Utility of regular medical examinations of occupational divers
The utility of regular medical fitness-for-diving examinations of occupational divers is unknown. The aim of this audit was to investigate the impact on the employment of occupational divers of a 5-yearly medical examination and an annual health surveillance questionnaire administered in intervening years. The medical records of all New Zealand occupational divers registered with the Department of Labour for at least 5 years were audited (n= 336). Each record included at least two full medical examinations (mean spacing of 5.6 years). An impact on career was defined as the diver being issued with either a conditional certificate of fitness or being graded as temporarily or permanently unfit for diving. The means by which the relevant medical issue was identified was recorded. Ten (3%) of 336 divers had an assessment outcome, which had a career impact. One was considered permanently unfit, four were temporarily unfit, and five were issued with conditional certification. Two were identified by respiratory function testing and eight by way of their responses to the questionnaire; none was found by the medical interview and examination process. The questionnaire system did not ‘miss’ any divers who developed a critically important health problem, and detected most of those with less important problems. Five yearly medical examinations have a low detection rate for important health problems, but remain useful for discussion of risk understanding, acceptance and mitigation.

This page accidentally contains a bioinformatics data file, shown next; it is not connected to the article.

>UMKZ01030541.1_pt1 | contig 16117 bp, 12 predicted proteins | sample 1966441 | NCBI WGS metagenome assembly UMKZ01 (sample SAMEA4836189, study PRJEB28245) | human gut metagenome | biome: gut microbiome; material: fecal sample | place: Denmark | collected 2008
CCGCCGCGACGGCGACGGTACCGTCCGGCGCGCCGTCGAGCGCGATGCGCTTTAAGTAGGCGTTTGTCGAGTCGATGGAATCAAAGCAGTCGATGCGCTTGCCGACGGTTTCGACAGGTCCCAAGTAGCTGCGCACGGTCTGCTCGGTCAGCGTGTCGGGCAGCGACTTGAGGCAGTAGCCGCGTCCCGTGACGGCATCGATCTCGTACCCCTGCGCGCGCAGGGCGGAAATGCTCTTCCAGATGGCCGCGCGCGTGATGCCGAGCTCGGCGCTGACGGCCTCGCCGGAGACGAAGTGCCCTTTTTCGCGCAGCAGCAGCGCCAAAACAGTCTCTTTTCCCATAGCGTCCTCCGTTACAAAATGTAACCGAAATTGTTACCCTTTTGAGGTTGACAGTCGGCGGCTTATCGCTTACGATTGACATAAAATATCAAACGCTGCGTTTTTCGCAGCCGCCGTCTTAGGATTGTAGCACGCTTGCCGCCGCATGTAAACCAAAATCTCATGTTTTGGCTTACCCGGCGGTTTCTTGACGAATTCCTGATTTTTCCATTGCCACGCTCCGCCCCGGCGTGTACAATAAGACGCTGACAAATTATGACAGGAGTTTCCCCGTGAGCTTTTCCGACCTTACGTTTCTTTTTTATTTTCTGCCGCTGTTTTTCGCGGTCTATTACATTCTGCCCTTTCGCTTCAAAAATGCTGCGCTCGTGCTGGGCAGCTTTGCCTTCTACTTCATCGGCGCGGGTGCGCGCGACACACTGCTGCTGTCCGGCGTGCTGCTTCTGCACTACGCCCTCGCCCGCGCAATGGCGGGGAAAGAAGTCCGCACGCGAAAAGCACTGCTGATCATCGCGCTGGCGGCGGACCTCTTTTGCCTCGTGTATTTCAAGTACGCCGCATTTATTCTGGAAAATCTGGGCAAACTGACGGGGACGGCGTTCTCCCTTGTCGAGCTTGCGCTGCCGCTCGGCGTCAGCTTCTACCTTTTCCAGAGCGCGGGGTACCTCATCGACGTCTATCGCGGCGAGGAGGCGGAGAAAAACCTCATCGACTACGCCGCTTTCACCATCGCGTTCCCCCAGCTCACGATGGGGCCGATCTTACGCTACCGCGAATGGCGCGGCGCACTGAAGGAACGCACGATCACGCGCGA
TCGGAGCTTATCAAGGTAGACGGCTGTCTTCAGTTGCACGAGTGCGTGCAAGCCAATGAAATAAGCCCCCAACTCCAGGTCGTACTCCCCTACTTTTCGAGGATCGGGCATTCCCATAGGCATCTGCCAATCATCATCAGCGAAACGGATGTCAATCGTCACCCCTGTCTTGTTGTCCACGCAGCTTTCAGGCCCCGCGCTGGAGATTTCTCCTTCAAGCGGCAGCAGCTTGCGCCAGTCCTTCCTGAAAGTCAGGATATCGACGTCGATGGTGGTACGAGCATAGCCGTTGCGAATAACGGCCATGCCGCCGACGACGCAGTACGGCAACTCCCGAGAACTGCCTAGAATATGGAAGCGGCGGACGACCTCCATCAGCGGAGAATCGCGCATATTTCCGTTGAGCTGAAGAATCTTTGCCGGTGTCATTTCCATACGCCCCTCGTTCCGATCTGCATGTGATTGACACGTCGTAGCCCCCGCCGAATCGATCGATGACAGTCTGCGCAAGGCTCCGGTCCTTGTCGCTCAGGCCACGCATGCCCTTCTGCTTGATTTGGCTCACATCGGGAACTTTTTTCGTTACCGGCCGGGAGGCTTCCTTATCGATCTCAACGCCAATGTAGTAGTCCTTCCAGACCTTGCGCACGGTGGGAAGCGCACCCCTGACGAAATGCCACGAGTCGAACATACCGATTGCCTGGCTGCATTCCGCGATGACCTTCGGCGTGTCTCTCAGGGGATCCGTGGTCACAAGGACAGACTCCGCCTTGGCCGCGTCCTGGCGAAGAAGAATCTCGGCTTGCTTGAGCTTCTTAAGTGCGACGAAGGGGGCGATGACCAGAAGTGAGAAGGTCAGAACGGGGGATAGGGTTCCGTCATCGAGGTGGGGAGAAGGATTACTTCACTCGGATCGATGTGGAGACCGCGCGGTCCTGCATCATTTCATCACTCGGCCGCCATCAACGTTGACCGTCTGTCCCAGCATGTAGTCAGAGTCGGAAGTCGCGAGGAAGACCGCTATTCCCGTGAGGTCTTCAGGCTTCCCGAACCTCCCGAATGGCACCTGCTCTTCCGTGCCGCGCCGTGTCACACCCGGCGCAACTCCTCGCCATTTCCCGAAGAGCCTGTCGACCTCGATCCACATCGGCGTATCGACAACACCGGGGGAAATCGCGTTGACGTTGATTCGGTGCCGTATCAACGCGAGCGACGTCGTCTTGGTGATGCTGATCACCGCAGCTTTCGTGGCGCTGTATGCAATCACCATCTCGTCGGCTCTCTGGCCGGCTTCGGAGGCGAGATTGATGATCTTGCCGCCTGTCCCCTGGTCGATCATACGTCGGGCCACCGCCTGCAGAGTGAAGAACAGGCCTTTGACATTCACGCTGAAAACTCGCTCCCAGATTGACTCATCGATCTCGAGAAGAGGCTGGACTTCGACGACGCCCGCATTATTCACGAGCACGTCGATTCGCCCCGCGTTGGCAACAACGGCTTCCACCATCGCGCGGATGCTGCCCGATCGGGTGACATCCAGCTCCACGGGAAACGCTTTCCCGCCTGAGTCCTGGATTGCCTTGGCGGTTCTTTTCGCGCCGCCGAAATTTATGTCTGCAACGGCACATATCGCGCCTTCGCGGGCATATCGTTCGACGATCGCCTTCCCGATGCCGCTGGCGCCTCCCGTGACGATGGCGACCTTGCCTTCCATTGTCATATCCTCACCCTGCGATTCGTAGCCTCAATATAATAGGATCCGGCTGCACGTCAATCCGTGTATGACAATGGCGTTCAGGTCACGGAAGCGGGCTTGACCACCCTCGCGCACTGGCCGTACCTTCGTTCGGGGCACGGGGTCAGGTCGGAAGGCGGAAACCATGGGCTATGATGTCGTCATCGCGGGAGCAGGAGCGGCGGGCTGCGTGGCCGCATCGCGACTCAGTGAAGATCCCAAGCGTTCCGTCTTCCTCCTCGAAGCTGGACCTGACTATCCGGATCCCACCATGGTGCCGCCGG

Document Type: Research Article
Affiliations: School of Medicine of the University of Auckland, Auckland, New Zealand
Publication date: November 1, 2009